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About this Poem 

“Weave in, My Hardy Life” appears in the “From Noon to Starry Night” section of Whitman’s Leaves of Grass (1855).

Weave in, My Hardy Life

Weave in, weave in, my hardy life,
Weave yet a soldier strong and full for great campaigns to come,
Weave in red blood, weave sinews in like ropes, the senses, sight weave in,
Weave lasting sure, weave day and night the weft, the warp, incessant weave, tire not,
(We know not what the use O life, nor know the aim, the end, nor really aught we know,
But know the work, the need goes on and shall go on, the death-envelop’d march of peace as
       well as war goes on,)
For great campaigns of peace the same the wiry threads to weave,
We know not why or what, yet weave, forever weave.

This poem is in the public domain.

This poem is in the public domain.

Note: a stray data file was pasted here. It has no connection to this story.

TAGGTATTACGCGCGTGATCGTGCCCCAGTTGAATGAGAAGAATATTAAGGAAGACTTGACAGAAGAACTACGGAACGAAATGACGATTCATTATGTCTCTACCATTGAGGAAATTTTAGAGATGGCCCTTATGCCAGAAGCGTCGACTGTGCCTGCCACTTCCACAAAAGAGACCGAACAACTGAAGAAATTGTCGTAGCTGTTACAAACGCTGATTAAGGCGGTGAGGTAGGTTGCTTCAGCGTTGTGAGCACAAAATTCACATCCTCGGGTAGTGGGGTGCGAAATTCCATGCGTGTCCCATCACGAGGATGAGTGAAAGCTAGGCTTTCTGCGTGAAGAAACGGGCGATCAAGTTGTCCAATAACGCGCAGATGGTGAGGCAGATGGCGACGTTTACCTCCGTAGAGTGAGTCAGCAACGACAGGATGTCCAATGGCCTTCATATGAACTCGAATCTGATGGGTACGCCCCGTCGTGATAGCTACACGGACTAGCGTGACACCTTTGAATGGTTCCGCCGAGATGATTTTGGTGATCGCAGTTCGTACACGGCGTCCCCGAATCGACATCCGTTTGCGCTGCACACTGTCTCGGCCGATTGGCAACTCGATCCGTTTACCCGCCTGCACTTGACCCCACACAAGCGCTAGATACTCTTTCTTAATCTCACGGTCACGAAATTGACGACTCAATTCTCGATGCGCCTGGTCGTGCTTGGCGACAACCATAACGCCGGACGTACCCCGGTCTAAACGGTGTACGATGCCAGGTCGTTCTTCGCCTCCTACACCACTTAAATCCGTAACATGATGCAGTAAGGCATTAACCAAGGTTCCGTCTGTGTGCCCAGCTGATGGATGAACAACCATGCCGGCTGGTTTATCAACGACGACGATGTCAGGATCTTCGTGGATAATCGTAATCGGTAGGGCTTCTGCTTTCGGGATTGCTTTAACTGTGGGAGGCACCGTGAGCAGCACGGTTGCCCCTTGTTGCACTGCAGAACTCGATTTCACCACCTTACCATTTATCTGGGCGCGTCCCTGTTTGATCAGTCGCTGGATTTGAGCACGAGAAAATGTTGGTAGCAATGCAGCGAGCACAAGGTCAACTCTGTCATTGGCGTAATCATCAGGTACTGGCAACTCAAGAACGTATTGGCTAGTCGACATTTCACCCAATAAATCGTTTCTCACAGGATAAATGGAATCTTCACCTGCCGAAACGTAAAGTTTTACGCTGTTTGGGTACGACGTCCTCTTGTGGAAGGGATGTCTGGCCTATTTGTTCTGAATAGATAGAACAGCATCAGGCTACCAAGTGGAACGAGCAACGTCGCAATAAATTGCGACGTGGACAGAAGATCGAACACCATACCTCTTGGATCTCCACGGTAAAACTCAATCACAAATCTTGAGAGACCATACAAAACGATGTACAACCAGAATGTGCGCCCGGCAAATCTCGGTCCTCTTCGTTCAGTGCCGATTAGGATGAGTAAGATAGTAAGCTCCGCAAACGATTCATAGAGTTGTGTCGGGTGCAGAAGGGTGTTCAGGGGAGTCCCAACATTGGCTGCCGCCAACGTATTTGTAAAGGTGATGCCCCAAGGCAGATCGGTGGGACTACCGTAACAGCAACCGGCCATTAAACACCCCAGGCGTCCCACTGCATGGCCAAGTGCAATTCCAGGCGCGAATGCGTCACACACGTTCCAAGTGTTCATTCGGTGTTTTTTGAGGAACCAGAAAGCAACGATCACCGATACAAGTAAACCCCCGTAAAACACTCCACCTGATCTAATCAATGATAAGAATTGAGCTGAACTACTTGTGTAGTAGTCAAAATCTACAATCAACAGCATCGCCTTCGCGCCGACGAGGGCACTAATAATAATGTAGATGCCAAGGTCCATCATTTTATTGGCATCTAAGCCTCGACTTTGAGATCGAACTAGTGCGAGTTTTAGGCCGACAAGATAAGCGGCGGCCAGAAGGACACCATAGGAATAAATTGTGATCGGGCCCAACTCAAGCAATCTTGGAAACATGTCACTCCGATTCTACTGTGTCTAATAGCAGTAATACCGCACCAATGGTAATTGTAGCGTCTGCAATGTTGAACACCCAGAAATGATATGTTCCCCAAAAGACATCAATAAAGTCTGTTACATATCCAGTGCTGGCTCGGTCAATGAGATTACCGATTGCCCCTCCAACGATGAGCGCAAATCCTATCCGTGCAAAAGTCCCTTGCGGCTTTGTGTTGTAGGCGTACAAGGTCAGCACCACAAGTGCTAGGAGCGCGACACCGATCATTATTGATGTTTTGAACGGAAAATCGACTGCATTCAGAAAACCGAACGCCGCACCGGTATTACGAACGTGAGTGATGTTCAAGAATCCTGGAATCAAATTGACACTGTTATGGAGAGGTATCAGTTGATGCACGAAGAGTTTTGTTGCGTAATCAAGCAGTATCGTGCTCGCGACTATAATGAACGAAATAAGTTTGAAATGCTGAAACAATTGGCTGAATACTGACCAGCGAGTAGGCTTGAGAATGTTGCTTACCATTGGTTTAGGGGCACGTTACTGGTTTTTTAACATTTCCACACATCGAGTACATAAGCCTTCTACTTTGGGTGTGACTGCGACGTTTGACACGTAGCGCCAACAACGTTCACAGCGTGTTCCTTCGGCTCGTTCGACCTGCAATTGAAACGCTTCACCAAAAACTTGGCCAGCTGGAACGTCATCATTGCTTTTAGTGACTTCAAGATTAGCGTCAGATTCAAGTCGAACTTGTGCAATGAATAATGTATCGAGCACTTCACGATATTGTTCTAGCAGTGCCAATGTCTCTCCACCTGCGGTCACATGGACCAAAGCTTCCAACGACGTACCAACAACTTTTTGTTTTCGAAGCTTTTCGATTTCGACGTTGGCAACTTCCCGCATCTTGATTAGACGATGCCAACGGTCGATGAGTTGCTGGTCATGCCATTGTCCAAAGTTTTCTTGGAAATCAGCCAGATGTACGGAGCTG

Walt Whitman

Walt Whitman

Born on May 31, 1819, Walt Whitman is the author of Leaves of Grass and, along with Emily Dickinson, is considered one of the architects of a uniquely American poetic voice. 

by this poet

poem
          (From a talk I had lately with a German spiritualist)

Nothing is ever really lost, or can be lost,
No birth, identity, form—no object of the world.
Nor life, nor force, nor any visible thing;
Appearance must not foil, nor shifted sphere confuse thy brain.
Ample are time and space—ample the fields of
poem

1.
OF the visages of things—And of piercing through
         to the accepted hells beneath;
Of ugliness—To me there is just as much in it as
         there is in beauty—And now the ugliness of
         human beings is acceptable to me;
Of detected persons—To me, detected persons are

poem
Among the men and women, the multitude,   
I perceive one picking me out by secret and divine signs,   
Acknowledging none else—not parent, wife, husband, brother, child,
     any nearer than I am;   
Some are baffled—But that one is not—that one knows me.   
   
Ah, lover and perfect equal!
I meant that you